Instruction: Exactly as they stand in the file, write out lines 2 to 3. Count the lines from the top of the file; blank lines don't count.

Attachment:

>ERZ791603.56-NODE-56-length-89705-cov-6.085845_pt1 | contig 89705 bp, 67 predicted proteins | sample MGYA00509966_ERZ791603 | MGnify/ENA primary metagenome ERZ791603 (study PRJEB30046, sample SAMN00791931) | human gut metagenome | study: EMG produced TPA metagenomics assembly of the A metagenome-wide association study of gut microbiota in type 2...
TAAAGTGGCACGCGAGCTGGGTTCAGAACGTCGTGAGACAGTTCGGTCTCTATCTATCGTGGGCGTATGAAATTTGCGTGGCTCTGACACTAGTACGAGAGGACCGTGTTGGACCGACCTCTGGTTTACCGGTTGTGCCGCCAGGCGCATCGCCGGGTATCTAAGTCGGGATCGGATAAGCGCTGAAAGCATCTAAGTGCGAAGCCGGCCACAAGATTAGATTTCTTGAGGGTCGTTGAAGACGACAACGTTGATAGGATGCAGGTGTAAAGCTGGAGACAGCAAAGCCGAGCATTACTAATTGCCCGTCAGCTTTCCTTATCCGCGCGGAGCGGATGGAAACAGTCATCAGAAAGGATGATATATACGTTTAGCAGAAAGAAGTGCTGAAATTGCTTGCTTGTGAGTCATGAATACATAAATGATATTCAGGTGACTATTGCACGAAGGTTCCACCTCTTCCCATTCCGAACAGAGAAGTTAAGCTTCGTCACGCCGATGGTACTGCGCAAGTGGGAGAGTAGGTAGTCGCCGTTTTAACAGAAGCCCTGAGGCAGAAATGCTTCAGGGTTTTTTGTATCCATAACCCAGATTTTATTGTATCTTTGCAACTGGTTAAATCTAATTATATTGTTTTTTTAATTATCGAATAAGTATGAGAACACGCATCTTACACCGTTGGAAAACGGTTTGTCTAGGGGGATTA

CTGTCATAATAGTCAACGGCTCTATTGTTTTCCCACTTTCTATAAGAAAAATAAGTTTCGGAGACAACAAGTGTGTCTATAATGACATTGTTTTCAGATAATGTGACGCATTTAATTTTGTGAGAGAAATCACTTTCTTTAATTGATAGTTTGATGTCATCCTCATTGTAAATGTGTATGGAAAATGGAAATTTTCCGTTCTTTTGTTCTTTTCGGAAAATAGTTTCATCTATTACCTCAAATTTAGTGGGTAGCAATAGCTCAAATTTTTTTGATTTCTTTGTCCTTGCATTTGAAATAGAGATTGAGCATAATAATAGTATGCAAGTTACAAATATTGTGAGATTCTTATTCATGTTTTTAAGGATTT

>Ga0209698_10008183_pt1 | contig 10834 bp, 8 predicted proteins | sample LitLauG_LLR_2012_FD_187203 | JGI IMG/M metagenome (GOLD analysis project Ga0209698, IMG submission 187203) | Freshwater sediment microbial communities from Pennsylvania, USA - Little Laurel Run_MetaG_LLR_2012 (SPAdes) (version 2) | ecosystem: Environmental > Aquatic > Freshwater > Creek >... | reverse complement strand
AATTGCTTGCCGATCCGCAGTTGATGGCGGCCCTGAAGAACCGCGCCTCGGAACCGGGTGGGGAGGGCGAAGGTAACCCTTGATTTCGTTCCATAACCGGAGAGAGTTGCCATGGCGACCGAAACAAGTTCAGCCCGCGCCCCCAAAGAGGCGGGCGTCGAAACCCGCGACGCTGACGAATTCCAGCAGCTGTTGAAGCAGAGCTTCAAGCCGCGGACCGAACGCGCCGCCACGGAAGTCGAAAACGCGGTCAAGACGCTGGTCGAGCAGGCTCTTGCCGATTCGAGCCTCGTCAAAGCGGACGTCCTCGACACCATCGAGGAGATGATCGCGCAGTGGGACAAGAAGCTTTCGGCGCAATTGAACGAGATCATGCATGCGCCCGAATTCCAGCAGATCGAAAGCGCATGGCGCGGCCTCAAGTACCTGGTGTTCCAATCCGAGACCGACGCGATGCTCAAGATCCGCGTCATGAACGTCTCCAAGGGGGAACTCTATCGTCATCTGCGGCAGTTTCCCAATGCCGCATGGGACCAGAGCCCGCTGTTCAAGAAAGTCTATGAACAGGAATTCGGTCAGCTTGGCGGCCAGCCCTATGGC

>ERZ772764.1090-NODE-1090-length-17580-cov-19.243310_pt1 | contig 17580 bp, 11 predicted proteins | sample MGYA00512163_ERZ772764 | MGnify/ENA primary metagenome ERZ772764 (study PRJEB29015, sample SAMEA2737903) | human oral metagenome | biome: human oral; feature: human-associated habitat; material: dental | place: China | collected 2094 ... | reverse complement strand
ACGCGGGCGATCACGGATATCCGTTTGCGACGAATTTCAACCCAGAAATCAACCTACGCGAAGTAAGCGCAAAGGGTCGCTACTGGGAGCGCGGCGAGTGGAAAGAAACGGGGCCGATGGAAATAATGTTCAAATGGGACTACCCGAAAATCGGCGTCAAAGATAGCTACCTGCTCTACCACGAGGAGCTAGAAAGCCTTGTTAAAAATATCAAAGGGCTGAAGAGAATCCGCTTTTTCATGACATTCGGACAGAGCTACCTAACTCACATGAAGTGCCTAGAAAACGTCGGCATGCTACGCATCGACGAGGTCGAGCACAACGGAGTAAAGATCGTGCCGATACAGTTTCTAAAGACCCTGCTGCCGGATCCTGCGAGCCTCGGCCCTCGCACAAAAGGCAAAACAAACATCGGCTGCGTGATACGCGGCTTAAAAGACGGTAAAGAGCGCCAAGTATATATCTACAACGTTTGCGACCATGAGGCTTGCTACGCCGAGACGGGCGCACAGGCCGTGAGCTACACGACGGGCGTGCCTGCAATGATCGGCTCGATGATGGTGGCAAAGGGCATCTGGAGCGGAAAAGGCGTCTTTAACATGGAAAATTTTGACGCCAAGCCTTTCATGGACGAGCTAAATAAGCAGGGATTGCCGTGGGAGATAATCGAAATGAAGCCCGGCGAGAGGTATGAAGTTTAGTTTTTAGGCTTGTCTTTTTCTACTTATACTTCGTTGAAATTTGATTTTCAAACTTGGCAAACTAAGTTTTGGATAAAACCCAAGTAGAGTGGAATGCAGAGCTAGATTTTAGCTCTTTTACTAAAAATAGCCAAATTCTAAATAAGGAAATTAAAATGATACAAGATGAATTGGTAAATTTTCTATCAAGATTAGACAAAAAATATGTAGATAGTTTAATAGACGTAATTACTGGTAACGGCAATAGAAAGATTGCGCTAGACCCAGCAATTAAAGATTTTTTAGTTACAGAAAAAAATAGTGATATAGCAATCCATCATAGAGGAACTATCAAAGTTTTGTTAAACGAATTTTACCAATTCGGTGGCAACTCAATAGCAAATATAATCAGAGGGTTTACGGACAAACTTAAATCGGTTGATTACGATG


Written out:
TAAAGTGGCACGCGAGCTGGGTTCAGAACGTCGTGAGACAGTTCGGTCTCTATCTATCGTGGGCGTATGAAATTTGCGTGGCTCTGACACTAGTACGAGAGGACCGTGTTGGACCGACCTCTGGTTTACCGGTTGTGCCGCCAGGCGCATCGCCGGGTATCTAAGTCGGGATCGGATAAGCGCTGAAAGCATCTAAGTGCGAAGCCGGCCACAAGATTAGATTTCTTGAGGGTCGTTGAAGACGACAACGTTGATAGGATGCAGGTGTAAAGCTGGAGACAGCAAAGCCGAGCATTACTAATTGCCCGTCAGCTTTCCTTATCCGCGCGGAGCGGATGGAAACAGTCATCAGAAAGGATGATATATACGTTTAGCAGAAAGAAGTGCTGAAATTGCTTGCTTGTGAGTCATGAATACATAAATGATATTCAGGTGACTATTGCACGAAGGTTCCACCTCTTCCCATTCCGAACAGAGAAGTTAAGCTTCGTCACGCCGATGGTACTGCGCAAGTGGGAGAGTAGGTAGTCGCCGTTTTAACAGAAGCCCTGAGGCAGAAATGCTTCAGGGTTTTTTGTATCCATAACCCAGATTTTATTGTATCTTTGCAACTGGTTAAATCTAATTATATTGTTTTTTTAATTATCGAATAAGTATGAGAACACGCATCTTACACCGTTGGAAAACGGTTTGTCTAGGGGGATTA

CTGTCATAATAGTCAACGGCTCTATTGTTTTCCCACTTTCTATAAGAAAAATAAGTTTCGGAGACAACAAGTGTGTCTATAATGACATTGTTTTCAGATAATGTGACGCATTTAATTTTGTGAGAGAAATCACTTTCTTTAATTGATAGTTTGATGTCATCCTCATTGTAAATGTGTATGGAAAATGGAAATTTTCCGTTCTTTTGTTCTTTTCGGAAAATAGTTTCATCTATTACCTCAAATTTAGTGGGTAGCAATAGCTCAAATTTTTTTGATTTCTTTGTCCTTGCATTTGAAATAGAGATTGAGCATAATAATAGTATGCAAGTTACAAATATTGTGAGATTCTTATTCATGTTTTTAAGGATTT